The head of the Chicago Teachers Union who has described school choice as "the choice of racists" sends her son to a private school.
Stacy Davis Gates, who was elected as president of the Chicago Teachers Union in 2022, has long derided school choice—a wide range of policies that make it easier for parents to send their children to schools other than their local public school, often by getting back some of the government funding that would have followed their child to public school—as inherently racist.
"*School choice* was actually the choice of racists," Gates tweeted in August 2022. "It was created to avoid integrating schools with Black children. Now it's the civil rights struggle of our generation?"
In a letter she wrote earlier this month, Gates explained her decision to enroll her son in a private school while her other two children remained in Chicago Public Schools (CPS).
Chicago classrooms are "struggling to recover from waves of school closings and disinvestment under previous mayors. Public and charter high schools in our Black and Brown neighborhoods are living and breathing examples of inequality," she wrote. "For my husband and me, it forced us to send our son, after years of attending a public school, to a private high school so he could live out his dream of being a soccer player while also having a curriculum that can meet his social and emotional needs."
This excuse misses key context. While Gates is right that school systems across the nation, including in Chicago, are still reeling from pandemic-era setbacks, she herself led the charge to keep Chicago Public Schools closed sporadically as late as early 2022. When CPS announced a two-week shutdown in January 2022, Gates told The New York Times that the closure was necessary for schools to "get themselves together."
Gates also frames CPS as underfunded, describing "decades of systemic underinvestment in marginalized communities." However, over the past five academic years, CPS' operating budget has actually skyrocketed—increasing from $5.92 billion to $8.49 billion, despite enrollment dropping by nearly 40,000 students over the same period.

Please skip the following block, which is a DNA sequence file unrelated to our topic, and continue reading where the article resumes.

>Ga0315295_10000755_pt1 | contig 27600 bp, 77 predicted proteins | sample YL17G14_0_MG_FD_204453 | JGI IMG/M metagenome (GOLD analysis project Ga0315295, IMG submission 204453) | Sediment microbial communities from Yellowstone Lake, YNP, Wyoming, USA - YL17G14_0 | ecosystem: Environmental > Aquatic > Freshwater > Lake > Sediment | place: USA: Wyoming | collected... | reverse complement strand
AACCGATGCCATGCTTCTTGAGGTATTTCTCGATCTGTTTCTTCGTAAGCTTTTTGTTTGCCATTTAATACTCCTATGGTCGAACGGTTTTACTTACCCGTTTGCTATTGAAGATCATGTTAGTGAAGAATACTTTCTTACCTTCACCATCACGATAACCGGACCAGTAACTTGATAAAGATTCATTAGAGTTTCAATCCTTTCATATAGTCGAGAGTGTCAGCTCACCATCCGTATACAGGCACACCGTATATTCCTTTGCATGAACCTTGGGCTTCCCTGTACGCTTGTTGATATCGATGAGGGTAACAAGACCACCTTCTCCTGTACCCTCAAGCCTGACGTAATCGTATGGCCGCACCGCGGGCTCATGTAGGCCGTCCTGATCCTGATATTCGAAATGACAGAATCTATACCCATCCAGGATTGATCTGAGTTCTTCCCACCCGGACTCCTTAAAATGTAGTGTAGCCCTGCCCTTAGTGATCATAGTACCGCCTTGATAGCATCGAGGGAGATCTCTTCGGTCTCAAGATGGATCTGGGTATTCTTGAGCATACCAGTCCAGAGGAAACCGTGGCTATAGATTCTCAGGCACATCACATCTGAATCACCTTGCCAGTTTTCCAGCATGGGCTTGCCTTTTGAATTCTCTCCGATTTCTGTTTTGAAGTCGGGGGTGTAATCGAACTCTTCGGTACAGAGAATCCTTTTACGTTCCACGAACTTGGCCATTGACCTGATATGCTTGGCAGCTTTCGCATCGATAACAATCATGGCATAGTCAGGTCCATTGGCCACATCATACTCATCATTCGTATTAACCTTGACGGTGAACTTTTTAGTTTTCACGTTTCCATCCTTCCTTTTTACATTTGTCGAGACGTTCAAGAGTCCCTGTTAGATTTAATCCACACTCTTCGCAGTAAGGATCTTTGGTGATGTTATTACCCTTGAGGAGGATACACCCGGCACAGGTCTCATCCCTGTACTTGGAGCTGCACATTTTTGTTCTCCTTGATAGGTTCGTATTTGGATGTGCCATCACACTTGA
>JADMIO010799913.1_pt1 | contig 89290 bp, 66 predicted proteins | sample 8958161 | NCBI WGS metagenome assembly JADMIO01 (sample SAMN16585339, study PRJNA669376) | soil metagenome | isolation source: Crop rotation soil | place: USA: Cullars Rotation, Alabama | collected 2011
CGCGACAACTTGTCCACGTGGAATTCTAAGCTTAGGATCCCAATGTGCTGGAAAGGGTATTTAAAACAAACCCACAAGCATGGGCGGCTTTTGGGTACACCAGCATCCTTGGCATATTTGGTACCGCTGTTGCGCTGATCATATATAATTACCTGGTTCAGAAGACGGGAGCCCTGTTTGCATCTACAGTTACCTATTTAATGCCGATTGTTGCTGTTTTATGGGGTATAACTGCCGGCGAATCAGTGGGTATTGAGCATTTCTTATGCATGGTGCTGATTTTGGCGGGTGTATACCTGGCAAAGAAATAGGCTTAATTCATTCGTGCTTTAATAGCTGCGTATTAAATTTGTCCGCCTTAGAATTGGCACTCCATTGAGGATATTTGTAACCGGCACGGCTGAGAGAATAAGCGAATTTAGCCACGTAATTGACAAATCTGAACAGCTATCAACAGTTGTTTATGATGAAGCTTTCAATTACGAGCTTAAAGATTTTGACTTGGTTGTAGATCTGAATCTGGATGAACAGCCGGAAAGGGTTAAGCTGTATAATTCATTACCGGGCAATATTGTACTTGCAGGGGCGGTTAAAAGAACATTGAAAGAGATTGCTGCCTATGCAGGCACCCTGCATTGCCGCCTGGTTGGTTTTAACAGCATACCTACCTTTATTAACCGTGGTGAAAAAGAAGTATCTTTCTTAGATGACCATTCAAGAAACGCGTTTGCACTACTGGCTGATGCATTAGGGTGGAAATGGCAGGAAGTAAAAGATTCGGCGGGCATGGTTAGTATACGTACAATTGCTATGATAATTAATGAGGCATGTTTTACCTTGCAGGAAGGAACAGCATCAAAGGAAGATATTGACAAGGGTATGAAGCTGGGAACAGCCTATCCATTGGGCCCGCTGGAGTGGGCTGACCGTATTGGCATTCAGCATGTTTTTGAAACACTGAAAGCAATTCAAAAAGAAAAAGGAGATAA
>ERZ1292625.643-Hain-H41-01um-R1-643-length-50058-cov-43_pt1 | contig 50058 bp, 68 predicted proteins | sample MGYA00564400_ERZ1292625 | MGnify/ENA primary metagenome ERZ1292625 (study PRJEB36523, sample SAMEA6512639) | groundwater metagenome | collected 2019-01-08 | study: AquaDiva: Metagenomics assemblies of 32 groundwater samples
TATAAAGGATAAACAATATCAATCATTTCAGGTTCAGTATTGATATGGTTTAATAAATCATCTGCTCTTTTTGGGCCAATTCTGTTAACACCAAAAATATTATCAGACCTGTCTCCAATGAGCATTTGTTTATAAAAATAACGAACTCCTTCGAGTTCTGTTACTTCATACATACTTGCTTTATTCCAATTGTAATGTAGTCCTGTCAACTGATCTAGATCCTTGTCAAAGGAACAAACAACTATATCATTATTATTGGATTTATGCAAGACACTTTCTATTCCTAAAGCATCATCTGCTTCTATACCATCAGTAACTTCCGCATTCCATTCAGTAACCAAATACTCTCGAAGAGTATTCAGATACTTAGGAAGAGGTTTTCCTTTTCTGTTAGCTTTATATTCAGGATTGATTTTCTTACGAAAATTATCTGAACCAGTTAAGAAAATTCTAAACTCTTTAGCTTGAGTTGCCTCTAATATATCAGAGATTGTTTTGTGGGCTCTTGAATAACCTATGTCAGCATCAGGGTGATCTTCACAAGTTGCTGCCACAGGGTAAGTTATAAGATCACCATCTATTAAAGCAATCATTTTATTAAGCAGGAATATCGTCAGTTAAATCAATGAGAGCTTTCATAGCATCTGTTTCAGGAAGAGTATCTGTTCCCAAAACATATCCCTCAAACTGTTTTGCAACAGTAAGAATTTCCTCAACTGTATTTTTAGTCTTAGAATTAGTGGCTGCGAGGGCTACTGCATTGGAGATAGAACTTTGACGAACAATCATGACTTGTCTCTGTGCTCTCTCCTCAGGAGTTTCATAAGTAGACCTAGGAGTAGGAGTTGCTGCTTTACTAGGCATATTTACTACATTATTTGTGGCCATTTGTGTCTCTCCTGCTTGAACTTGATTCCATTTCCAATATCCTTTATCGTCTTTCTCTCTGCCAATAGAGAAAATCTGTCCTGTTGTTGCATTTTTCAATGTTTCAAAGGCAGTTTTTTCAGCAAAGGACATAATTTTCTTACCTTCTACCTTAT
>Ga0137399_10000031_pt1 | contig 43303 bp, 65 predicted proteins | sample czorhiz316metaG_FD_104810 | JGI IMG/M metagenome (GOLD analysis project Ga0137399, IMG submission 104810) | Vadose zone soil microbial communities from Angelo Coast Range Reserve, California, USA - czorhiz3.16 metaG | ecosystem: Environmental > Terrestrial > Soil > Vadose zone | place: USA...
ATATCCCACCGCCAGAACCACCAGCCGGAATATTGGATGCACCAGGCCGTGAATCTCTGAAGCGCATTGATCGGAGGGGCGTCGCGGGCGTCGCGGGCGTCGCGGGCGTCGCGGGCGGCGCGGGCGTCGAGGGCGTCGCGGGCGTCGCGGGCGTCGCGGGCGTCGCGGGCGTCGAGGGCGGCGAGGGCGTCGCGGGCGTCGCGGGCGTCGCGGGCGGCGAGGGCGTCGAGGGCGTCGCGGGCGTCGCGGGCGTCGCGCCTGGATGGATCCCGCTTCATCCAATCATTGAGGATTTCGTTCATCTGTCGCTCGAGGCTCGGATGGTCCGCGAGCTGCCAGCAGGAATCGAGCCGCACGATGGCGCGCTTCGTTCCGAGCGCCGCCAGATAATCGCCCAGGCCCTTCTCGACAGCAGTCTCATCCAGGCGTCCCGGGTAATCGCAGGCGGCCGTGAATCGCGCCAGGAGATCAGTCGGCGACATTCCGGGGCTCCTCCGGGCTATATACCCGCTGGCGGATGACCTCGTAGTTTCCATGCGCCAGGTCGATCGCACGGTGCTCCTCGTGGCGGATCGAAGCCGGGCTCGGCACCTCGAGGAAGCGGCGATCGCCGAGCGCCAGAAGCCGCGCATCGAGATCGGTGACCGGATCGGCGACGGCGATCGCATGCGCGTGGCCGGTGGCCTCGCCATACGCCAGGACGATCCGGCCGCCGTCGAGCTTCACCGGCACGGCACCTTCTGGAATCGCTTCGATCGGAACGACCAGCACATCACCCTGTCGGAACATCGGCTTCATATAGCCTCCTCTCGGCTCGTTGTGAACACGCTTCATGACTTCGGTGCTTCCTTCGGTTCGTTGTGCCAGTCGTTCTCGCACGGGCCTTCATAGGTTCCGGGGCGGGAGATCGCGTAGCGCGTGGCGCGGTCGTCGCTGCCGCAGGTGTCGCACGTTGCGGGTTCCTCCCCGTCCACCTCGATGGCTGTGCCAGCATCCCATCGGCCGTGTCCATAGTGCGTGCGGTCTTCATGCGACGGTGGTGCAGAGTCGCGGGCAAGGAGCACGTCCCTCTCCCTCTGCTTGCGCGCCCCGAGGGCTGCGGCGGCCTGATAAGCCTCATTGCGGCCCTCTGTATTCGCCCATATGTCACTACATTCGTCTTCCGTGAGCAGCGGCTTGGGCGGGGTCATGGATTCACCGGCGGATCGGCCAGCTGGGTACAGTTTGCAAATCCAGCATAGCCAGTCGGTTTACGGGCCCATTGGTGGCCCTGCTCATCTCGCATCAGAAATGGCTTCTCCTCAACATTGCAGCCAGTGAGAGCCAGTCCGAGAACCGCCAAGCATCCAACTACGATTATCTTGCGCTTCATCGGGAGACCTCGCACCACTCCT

Further, in consistently framing school choice advocates as racist, Gates also ignores the fact that minority parents are often the strongest supporters of school choice. According to a RealClear Opinion Research poll from earlier this summer, 73 percent of black respondents supported school choice, the highest of any demographic group. At least 70 percent of other demographic groups also support school choice policies.
But Gates is correct about a core part of her justification for sending her child to a private school: CPS is failing to serve families and students. Despite spending an eye-popping $29,000 per pupil, three-quarters of CPS students failed to meet state standards in a reading test this year. Over 80 percent failed to meet state standards in math.
"You are making a choice because perhaps, I assume, you can afford to do that, that a lot of Chicago parents don't because they can't afford it," CNN Primetime host Abby Phillip told Gates during an interview last week. "Proponents of school choice say the state should have a role in helping those families who can't afford it make the same choice that you did for your family."
"The school choice movement was a cudgel for integration in this country, that is a fact," Gates responded.
Gates understandably wants her son to have the opportunity to attend the best school for him to, as she put it, "live out his dream." But she doesn't seem to see a problem with denying other parents that same choice—or framing them as collaborating with racists for doing so.
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